I'm sure there are people who might do something like this on rare occasions. It seems naive to assume otherwise. But generally speaking, no. If you're using the "inferior" item, there's a reason.
I know a lot of people who have a nice, fast car they drive on dates, to social gatherings, on a road trip, etc., but drive their $500 clunker back and forth to work, while using their nice car as a "backup" when the clunker inevitably breaks down occasionally. But the fact remains that the clunker is better in one critical area: using it means you aren't devaluing your nice vehicle when you aren't getting anything out of it.
The same thing applies to everything else listed so far.
- A mistress may be superior to a wife in many respects, but clearly there's some reason the guy is still married. That one respect is the crucial area the mistress is not better. Maybe the wife cooks and the mistress doesn't. Maybe the wife makes six figures a year. Maybe it's just socially acceptable to have a wife and this guy cares about that kind of thing.
- A 4G modem is technically superior to a 3G modem so it's the default even if actual bandwidth doesn't need it. If reliability were really an issue, they'd switch to the 3G modems as primary. So really, 4G and 3G are comparable in practice, and there's no reason to prefer one over the other.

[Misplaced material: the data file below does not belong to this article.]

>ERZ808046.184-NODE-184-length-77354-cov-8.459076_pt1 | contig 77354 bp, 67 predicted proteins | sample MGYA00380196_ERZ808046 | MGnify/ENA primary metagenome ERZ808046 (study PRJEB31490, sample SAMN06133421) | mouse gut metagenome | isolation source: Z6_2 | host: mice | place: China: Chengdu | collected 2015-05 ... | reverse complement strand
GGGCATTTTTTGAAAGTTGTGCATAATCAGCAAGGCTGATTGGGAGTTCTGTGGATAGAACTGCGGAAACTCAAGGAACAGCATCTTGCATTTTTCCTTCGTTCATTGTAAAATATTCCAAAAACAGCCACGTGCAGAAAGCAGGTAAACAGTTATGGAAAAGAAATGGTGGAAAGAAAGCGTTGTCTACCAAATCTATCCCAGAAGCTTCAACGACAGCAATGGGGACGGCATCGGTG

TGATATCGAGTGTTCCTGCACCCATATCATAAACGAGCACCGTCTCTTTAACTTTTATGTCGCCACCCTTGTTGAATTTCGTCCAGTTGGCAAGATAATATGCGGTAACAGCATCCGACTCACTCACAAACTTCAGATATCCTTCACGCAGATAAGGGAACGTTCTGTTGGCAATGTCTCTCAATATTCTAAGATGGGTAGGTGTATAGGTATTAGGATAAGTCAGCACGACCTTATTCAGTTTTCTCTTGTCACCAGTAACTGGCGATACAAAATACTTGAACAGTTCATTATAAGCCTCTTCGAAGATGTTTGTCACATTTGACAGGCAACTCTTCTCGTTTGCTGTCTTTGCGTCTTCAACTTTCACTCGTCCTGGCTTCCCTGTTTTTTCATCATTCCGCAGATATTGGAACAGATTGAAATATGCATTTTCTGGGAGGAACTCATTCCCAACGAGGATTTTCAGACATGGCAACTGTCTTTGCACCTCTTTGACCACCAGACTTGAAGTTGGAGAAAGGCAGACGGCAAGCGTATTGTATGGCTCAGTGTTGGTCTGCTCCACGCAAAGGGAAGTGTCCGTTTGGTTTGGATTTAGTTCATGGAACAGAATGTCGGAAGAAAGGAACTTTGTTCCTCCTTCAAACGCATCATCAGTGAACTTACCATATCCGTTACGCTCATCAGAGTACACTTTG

- Software developers are using the beta stuff because you can't develop for it unless you use it. Using the current, stable release of a driver for your upcoming software means by the time your software is finished, it's out of date. The beta driver is therefore better in the crucial aspect that it gives your product better longevity.
- Cloud storage, or other backup devices, are better for reliability, but are worse in crucial aspects like speed, offline availability, latency, etc. Imagine level load times if you were playing a game completely off the cloud.
- One car may be as fast as 5 horses, but it's not as fast as 50 horses. Also, it might be far more expensive in this village's economy, so they would save it for when it's needed, not just a little nicer.
In all cases, the backup has some critical reason why it's the backup and not the primary.
The only exceptions I can really think of are due to ignorance. A guy with R9 270 and R9 380 graphics cards might stick the 380 in his computer and put the 270 on the shelf as a backup because he assumes higher numbers mean more power, despite the 270 being substantially faster. When we were kids, my sister would pass in 5th gear instead of 4th, because she thought higher gears meant going faster without understanding the difference between top speed and acceleration. The 3G vs. 4G issue could be a result of this: some boss guy assumes 4G must be better and makes people use that instead of the older 3G that's better for their specific application.
Another exception that's not really an exception is laziness. Maybe the new system is faster and would technically save me lots of time in the long run, but I really don't want to bother learning how to use it. So yeah, it's superior in any externally-objective tests, but it's still locally inferior because that requires me to put forth a lot of effort right now, instead of putting in a little more effort each day that adds up to more total effort.